Liquorice is popular in Italy (particularly in the South) and Spain in its natural form. The root of the plant is simply dug up, washed and chewed as mouth-freshener. Throughout Italy unsweetened liquorice is consumed in the form of small black pieces made only from 100% pure liquorice extract; the taste is bitter and intense. In Calabria a popular liqueur is made from pure liquorice extract. Liquorice is also very popular in Syria where it is sold as a drink. Dried liquorice root can be chewed as a sweet. According to the US Department of Agriculture Food Database, black liquorice contains approximately 100 calories per ounce (28g).[6]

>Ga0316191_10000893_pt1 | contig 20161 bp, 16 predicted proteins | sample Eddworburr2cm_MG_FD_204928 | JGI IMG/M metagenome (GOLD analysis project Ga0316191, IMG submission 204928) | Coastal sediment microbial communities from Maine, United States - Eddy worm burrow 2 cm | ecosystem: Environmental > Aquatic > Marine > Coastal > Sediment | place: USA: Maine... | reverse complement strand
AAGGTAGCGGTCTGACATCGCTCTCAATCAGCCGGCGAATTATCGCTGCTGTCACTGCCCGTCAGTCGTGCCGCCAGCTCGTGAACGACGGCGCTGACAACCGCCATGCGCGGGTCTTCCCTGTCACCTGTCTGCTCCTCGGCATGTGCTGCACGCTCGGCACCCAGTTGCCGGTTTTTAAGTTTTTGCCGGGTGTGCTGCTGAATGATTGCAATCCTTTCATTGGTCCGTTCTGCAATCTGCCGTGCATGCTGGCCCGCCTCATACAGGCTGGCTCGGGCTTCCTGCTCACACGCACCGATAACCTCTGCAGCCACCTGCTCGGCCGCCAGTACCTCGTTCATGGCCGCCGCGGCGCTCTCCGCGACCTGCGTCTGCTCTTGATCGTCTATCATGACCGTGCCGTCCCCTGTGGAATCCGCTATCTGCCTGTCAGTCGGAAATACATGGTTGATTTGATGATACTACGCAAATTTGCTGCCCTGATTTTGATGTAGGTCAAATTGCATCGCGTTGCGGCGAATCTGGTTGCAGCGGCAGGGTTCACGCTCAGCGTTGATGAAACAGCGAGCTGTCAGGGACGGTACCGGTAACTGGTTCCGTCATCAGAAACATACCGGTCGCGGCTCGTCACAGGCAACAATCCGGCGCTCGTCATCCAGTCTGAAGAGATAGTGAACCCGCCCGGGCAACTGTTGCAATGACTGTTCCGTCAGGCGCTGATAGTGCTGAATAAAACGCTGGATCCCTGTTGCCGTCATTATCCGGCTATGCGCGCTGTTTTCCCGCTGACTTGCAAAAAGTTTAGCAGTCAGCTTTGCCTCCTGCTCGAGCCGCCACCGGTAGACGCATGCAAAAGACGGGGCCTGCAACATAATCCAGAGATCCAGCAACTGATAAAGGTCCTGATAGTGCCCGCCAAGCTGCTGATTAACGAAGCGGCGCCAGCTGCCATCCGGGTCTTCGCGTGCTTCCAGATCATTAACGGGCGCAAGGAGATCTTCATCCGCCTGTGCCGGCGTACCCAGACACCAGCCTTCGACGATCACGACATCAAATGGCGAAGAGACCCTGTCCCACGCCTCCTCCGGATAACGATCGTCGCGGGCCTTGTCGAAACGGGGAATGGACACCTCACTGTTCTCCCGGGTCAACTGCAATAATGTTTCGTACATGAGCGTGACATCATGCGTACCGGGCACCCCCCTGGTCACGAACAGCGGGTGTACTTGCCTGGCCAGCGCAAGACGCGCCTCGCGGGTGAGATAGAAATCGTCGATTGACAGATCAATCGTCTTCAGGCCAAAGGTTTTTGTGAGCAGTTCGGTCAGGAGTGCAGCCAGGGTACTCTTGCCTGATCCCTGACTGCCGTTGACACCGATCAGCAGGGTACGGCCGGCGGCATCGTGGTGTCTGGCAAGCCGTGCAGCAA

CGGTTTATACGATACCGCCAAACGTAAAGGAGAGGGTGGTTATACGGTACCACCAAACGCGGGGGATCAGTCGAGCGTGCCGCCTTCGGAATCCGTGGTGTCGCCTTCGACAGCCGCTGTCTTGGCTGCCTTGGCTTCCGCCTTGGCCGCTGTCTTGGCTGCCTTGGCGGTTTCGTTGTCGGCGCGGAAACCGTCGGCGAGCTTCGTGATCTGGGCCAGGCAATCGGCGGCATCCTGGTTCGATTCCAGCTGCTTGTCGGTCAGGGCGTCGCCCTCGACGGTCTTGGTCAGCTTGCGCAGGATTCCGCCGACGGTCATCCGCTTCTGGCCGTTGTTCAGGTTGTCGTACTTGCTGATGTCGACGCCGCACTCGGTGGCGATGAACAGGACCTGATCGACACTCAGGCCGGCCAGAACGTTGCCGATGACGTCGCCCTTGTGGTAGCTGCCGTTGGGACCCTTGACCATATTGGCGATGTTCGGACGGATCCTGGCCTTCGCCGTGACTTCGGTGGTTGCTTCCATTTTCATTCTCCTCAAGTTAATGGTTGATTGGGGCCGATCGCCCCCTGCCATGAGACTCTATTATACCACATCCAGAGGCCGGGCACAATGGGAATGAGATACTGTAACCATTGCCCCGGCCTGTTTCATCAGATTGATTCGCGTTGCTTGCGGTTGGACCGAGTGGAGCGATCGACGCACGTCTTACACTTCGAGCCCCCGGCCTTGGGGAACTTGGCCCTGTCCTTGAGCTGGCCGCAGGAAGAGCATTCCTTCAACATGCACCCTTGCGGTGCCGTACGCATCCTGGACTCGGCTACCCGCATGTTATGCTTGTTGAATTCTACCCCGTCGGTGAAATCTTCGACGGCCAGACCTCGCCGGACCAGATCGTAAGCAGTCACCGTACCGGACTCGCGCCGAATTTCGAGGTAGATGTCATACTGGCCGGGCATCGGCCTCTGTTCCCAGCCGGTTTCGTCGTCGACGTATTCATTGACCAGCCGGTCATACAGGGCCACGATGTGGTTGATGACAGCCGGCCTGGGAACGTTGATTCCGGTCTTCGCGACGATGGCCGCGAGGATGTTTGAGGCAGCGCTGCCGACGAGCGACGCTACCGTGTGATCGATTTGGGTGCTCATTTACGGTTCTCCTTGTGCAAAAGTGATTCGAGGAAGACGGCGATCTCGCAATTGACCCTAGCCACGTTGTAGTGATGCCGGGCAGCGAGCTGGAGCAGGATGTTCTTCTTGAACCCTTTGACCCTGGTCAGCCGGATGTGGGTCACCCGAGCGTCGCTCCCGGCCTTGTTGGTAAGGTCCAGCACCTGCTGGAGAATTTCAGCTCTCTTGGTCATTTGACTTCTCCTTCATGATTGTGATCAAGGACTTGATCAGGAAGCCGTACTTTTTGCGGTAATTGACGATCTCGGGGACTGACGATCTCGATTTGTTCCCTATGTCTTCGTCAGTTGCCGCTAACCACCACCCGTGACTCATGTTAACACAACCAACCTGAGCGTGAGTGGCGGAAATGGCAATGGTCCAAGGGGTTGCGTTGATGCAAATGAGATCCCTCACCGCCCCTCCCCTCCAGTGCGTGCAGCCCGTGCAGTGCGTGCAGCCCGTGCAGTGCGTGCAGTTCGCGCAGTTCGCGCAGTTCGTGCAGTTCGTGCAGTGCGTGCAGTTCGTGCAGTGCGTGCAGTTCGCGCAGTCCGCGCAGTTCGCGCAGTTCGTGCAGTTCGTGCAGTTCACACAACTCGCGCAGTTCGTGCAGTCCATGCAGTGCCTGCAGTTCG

Chinese cuisine uses liquorice as a culinary spice for savoury foods. It is often employed to flavour broths and foods simmered in soy sauce.

Other herbs and spices of similar flavour include anise, star anise, tarragon, and fennel.

It is also the main ingredient of a very well known soft drink in Egypt, called عرقسوس ('erk-soos) [7]

Medicinal use

Glycyrrhiza glabra from Koehler's Medicinal-Plants

Powdered liquorice root is an effective expectorant, and has been used for this purpose since ancient times, especially in Ayurvedic medicine where it is also used in tooth powders. Modern cough syrups often include liquorice extract as an ingredient. Additionally, liquorice may be useful in conventional and naturopathic medicine for both mouth ulcers[8] and peptic ulcers.[9] Non-prescription aphthous ulcer treatment CankerMelts incorporates glycyrrhiza in a dissolving adherent troche. Liquorice is also a mild laxative and may be used as a topical antiviral agent for shingles, ophthalmic, oral or genital herpes.